A compensating control is additional surveillance or protocol when a project doesn’t have proper segregation of duties.

Let’s look at an example. In an ideal scenario, a programming team passes on its code to another team for testing and peer review. However, when this second team doesn’t exist, the same team must test its own code. In order to lessen the risk of defects, a company would then use a compensating control, such as an additional management review of the code.

In essence, a compensating control is making up for a weak link in segregation of duties. Some other examples of compensating controls include second signatures on important documents, and detailed independent reviews of transactions.

In sum, a good project risk strategy not only includes mitigating controls, but also has compensating controls, as well as a plan for protecting assets in the first place.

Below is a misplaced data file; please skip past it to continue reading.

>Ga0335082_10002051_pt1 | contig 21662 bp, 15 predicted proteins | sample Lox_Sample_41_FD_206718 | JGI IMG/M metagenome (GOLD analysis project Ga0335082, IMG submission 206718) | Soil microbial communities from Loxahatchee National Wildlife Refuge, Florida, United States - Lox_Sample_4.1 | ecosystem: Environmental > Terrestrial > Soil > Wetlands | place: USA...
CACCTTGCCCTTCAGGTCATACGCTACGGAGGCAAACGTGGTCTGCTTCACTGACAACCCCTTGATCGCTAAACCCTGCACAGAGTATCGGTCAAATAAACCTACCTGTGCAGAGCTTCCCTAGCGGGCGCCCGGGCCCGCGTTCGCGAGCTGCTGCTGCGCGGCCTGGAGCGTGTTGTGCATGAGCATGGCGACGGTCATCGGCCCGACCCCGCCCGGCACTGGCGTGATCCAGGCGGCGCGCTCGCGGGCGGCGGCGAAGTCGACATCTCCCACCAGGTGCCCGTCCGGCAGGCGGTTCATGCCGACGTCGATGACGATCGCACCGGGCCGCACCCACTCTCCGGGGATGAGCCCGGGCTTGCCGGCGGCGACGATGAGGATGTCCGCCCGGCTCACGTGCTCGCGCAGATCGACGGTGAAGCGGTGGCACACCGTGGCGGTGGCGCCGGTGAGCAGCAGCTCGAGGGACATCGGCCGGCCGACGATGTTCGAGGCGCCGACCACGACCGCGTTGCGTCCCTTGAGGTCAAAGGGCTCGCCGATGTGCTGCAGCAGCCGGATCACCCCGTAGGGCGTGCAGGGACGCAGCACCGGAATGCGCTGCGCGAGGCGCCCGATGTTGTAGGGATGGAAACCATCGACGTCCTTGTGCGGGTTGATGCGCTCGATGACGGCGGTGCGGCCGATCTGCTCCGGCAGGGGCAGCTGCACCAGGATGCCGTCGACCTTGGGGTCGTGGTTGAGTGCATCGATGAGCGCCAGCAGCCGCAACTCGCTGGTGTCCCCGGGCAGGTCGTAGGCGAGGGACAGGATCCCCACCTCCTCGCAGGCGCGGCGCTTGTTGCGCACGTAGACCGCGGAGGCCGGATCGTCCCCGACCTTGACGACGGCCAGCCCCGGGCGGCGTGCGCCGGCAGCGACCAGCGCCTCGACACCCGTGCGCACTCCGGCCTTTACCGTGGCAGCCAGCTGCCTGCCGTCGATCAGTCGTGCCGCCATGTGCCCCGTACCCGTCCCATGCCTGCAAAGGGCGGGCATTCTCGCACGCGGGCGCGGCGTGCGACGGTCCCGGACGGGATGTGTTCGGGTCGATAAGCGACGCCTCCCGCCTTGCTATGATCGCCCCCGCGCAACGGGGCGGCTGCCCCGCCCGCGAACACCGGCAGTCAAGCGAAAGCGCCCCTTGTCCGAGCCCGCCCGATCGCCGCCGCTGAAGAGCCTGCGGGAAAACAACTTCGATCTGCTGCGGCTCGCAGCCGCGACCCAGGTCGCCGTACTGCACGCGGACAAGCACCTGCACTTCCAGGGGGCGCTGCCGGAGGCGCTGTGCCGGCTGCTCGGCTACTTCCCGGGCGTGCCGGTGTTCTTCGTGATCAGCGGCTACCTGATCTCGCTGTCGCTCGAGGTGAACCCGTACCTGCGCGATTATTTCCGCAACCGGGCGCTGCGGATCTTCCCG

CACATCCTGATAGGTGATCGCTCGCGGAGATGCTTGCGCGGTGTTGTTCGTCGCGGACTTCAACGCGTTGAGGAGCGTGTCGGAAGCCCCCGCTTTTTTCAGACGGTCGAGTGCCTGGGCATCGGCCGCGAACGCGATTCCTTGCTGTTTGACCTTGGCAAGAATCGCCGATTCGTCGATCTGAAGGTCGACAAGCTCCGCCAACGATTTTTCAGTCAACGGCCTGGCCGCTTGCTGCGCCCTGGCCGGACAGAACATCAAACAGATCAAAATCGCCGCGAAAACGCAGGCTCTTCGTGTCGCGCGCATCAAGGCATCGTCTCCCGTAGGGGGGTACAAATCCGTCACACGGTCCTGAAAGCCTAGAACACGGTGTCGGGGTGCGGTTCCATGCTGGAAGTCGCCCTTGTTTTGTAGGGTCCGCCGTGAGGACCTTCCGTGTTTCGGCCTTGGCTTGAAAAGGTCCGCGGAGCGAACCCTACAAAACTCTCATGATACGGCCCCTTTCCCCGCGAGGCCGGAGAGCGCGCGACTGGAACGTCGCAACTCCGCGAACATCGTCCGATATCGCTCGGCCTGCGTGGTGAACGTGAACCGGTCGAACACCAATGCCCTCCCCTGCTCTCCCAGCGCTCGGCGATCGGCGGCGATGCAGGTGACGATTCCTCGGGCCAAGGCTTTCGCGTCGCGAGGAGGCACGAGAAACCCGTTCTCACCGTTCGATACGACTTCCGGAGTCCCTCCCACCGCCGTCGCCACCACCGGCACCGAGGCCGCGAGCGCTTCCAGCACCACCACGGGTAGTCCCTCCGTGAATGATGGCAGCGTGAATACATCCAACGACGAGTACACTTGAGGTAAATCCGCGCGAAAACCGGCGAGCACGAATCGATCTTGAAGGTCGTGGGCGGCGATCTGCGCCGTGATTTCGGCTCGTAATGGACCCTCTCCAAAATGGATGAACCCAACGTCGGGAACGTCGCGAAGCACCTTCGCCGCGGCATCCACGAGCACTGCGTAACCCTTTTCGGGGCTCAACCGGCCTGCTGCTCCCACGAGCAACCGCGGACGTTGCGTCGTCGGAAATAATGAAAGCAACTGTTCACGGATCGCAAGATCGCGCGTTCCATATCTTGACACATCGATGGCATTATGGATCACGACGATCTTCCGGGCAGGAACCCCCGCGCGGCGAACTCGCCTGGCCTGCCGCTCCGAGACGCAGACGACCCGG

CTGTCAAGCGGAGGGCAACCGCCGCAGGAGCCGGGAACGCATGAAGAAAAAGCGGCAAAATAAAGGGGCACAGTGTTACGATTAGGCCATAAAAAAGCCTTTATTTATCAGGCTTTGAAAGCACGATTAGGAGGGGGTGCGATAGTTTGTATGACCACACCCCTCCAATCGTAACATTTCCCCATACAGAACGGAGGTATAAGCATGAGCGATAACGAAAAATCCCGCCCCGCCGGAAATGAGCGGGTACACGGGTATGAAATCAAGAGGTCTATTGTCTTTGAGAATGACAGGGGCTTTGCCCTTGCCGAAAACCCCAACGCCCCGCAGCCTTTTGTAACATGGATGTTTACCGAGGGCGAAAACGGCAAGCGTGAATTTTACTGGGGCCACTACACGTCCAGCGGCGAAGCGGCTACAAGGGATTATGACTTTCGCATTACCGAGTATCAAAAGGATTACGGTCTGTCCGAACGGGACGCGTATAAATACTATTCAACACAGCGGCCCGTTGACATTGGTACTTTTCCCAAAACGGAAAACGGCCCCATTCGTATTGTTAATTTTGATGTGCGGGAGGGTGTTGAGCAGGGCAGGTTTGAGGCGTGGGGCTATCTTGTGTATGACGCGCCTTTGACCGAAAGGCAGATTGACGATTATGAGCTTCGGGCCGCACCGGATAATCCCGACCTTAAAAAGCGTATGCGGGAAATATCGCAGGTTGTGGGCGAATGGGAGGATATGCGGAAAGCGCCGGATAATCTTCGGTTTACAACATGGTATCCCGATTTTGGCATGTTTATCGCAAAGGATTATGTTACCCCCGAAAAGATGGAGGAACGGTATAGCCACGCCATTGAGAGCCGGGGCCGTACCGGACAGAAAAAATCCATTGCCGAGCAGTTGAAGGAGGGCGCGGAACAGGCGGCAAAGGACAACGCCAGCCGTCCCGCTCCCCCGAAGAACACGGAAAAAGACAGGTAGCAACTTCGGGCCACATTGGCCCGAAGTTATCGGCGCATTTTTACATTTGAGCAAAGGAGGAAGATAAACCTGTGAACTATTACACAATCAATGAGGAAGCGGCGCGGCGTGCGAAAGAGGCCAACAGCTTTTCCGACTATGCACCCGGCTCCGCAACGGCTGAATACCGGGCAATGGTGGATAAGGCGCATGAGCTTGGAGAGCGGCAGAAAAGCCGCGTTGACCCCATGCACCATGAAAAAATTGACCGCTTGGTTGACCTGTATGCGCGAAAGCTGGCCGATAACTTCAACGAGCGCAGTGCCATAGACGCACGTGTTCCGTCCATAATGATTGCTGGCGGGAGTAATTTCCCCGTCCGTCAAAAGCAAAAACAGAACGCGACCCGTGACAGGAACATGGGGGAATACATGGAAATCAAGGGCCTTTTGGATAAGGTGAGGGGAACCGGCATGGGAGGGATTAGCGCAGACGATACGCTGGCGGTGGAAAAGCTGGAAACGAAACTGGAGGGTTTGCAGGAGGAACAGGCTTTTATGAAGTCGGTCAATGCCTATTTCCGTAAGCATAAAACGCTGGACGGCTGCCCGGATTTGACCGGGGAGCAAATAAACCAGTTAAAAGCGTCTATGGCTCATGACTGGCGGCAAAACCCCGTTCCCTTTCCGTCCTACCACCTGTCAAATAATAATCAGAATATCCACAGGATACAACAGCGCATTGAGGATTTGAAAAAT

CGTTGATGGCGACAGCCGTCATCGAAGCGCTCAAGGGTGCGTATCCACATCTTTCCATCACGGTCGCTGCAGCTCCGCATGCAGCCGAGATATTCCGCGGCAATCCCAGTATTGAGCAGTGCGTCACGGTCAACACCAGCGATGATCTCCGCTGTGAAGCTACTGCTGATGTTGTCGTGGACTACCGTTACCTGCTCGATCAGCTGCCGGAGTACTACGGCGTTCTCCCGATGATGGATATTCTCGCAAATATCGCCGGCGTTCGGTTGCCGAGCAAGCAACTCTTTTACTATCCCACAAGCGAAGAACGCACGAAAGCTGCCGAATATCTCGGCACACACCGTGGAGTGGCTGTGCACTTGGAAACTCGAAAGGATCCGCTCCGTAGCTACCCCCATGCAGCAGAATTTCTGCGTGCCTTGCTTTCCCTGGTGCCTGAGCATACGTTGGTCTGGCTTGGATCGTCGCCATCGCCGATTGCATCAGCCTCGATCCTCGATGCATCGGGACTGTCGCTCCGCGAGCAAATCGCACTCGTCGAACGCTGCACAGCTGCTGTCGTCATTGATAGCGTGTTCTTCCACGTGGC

Softening the Blow

Without a proper risk-assessment strategy, a project is sure to hit an impasse that prevents its completion.

A mitigating control is an important part of this strategy. It’s all about having a plan in place to soften the blow of an external threat.

We employ mitigating controls in our life all the time. Having some gas in the car if you’re ever stuck on the road with an empty tank, and using euphemisms when delivering bad news are two everyday methods for lessening the severity of a rough situation.

In addition to using mitigating controls, a comprehensive risk management strategy also uses compensating controls and asset protection.

This sort of “no strike out” risk management plan not only keeps the curve balls and fastballs from coming at you, but it allows you to make a hit, or at worst foul, every single time.